Gay-baiting Francis

Am I wrong to see homophobic allusions in right-wing pundit George Will’s attack on Pope Francis? He accuses the pope of “fact-free flamboyance” (which would be a nice alliteration if it made any sense, which I can’t see that it does) and calls his “social diagnoses” “shrill”. Again, is this just an attempt to simulate eloquence on a deadline? The expression is striking, but nonsensical. How can a “diagnosis” be shrill? He also accuses the Bishop of Rome of “rhetorical exhibitionism”.

My earlier comments on the gender connotations of “shrill” are here.

Same as it ever was

The battle over climate science in US environmental policy has come to an odd watershed:

The Senate overwhelmingly voted, 98-1, in favor of an amendment stating that “climate change is real and not a hoax.” In an amusing twist, the chamber’s most notorious climate denier, Senator Jim Inhofe of Oklahoma, signed on to the amendment at the last minute, mostly because it didn’t attribute a cause to global warming. “The climate is changing. The climate has always changed,” Inhofe said. He then criticized supporters of man-caused climate change by saying that the real “hoax” was “that there are some people that are so arrogant to think” they can change the climate.

This reminds me of an obscure event in modern German history. Searching for an appropriate new president to succeed the highly esteemed Richard von Weizsäcker in 1993, the first new Bundespräsident since reunification, Helmut Kohl looked east, and selected the little-known former theologian and then justice minister of Saxony, Steffen Heitmann. Unfortunately, Heitmann scuttled his own candidacy by proving himself to be even more prone to embarrassing press comments than Kohl himself.

For the first time in nearly 50 years Germany was not occupied, but rather was preoccupied, with the “Schlussstrich” debate. It’s an untranslatable German word for the line drawn under a column of numbers before totting them up. The question was whether Germany should stop examining its conscience about the Nazi period and Cold War, and draw a balance, the better to march forward to a bright new dawn, as the right wing (!) wanted. (I’m presuming they assumed the balance would come out negative, though what the sum would be was never really a part of the discussion.) Exactly the opposite of Faulkner’s famous dictum about the past, and this was the position that Heitmann allied himself with, which was controversial enough. But his choice of words really grabbed people’s attention:

Ich glaube, daß der organisierte Tod von Millionen Juden in Gaskammern tatsächlich einmalig ist – so wie es viele historisch einmalige Vorgänge gibt. Wiederholungen gibt es in der Geschichte ohnehin nicht.

I do believe that the organised death of millions of Jews in gas chambers was unique — just as there are so many unique events in history. In any case, history never repeats itself.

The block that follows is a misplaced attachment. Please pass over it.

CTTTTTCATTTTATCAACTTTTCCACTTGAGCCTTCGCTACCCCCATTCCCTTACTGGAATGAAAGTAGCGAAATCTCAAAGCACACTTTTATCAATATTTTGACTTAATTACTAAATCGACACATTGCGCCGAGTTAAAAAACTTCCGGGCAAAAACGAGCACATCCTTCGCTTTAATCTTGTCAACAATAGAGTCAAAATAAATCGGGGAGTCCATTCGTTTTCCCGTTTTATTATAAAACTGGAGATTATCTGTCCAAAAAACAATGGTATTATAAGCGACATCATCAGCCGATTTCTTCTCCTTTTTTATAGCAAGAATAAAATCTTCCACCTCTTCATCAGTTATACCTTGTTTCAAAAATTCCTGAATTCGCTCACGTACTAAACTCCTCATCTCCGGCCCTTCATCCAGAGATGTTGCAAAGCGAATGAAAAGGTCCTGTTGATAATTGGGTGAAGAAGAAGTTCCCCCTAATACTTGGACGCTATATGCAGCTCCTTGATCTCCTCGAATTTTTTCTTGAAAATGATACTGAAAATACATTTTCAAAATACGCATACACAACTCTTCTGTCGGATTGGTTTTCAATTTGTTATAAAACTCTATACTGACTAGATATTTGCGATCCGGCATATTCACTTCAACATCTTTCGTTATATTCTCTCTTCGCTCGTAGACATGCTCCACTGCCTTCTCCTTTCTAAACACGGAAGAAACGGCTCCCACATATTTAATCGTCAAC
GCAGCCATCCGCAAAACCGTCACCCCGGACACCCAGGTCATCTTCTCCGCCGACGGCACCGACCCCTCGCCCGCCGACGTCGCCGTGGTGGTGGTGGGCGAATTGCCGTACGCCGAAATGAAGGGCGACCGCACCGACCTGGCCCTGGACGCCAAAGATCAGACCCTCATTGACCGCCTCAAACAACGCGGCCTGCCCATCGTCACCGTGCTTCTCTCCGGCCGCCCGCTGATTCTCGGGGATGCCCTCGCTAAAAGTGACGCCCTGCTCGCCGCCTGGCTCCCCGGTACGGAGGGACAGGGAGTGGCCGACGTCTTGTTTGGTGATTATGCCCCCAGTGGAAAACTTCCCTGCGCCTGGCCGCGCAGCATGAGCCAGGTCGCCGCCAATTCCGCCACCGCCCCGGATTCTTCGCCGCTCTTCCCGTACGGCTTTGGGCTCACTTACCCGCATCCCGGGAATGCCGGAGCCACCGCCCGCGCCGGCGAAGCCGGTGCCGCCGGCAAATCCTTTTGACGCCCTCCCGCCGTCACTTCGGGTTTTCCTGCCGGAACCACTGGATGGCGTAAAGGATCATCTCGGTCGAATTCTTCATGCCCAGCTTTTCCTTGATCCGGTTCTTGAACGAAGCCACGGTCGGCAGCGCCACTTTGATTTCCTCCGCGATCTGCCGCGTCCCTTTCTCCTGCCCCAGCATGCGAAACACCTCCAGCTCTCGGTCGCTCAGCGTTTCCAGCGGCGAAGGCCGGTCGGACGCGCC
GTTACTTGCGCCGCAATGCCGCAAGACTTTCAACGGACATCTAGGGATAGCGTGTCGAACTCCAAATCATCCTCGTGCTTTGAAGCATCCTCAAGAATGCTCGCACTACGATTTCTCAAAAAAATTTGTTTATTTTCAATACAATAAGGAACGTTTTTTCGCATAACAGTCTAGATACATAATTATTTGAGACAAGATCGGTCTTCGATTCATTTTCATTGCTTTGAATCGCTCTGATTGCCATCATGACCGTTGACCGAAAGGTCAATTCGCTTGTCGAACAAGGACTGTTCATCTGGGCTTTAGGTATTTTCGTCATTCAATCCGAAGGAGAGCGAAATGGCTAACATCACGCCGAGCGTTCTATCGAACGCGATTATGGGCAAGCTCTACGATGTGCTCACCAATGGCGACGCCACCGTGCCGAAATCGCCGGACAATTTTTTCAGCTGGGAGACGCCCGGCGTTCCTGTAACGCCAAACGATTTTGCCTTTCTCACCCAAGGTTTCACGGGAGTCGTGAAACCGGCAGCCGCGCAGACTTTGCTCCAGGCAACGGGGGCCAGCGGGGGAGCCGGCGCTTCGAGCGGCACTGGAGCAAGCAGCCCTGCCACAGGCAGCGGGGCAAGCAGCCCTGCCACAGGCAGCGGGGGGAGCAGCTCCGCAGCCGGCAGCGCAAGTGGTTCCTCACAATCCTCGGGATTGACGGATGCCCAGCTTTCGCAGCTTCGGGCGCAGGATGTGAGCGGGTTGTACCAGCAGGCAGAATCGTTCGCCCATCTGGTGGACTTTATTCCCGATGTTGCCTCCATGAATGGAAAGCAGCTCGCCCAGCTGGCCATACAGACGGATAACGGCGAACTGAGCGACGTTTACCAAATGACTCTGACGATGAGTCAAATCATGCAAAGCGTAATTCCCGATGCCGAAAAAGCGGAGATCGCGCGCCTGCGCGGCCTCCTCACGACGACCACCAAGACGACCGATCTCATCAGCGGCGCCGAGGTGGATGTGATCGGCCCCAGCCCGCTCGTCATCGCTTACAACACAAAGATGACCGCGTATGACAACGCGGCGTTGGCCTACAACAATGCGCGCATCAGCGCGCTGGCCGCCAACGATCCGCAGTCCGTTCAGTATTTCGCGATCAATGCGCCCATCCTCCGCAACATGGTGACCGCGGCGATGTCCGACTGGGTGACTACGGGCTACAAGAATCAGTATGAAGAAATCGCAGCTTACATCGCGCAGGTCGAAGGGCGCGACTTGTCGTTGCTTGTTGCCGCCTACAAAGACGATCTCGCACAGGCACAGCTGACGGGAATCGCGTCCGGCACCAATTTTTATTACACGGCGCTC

As one commentator satirised it, “Of course you are my one true love, darling. As are all my girlfriends.”

I was also intrigued by the following comment, cited by Jonathan Chait,

“I do think there are those [who] think there is some kind of climate change happening and are tired of fighting the science or just don’t want the fight and who would rather focus on the economics — I don’t think that means they are ceding the argument that manmade climate change exists, though,” said one Republican Senate aide in a comment echoed by several others.

I’ve never seen such an explicit statement from inside the Republican party that science is seen as an enemy to be “fought”, rather than a discipline that should inform all sensible policy.

New frontiers in child-rearing: How to (not) talk to your kids about fracking

The Guardian reports on a legal settlement, where a Pennsylvania family whose water supply was contaminated by gas drilling, received a payout for their now useless farm, and a gag order banning anyone in the family — expressly including the children, aged 7 and 10, from “ever discussing fracking or the Marcellus Shale”.

During the proceedings, the attorney representing Range Resources, Williams Gas/Laurel Mountain Midstream and MarkWest Energy, reaffirmed the gag order on the children. “I guess our position is it does apply to the whole family. We would certainly enforce it,” he told the court.

The parents in this case did warn of the limited reach of the court:

We can tell them, they can not say this, they can not say that, but if on the playground…..

I know I have enough trouble getting my own children to stop talking about oil and gas exploration on the playground. It’s hard to imagine any court being willing to enforce an order penalising people for discussing certain topics because of an agreement their parents entered into, but the mere threat (and legal expenses) might intimidate them from ever challenging it.

Imagine the potential: Fundamentalist parents could enter into gag orders with their church, forbidding the children from ever speaking about Darwin or evolution. Many parents would happily sign a gag order blocking their four-year-olds from discussing poopy pants or boogers.

And why stop at one generation? Just imagine if, instead of fighting for the loyalty of consumers, generation after generation, a company like Coca Cola could simply pay current consumers to commit themselves and all their descendants to never mention the name of Pepsi, or any other cola drink. And while we’re selling off the rights of our descendants, we might as well replace the whole problematic student loan market with selling off our firstborn children into slavery. (Perhaps they can be chained to desks in the university admissions office, forced to read through 80 thousand personal essays.)

The whole idea of gag orders disgusts me. Paying someone not to talk about a subject… Why does that remind me of something absurd?…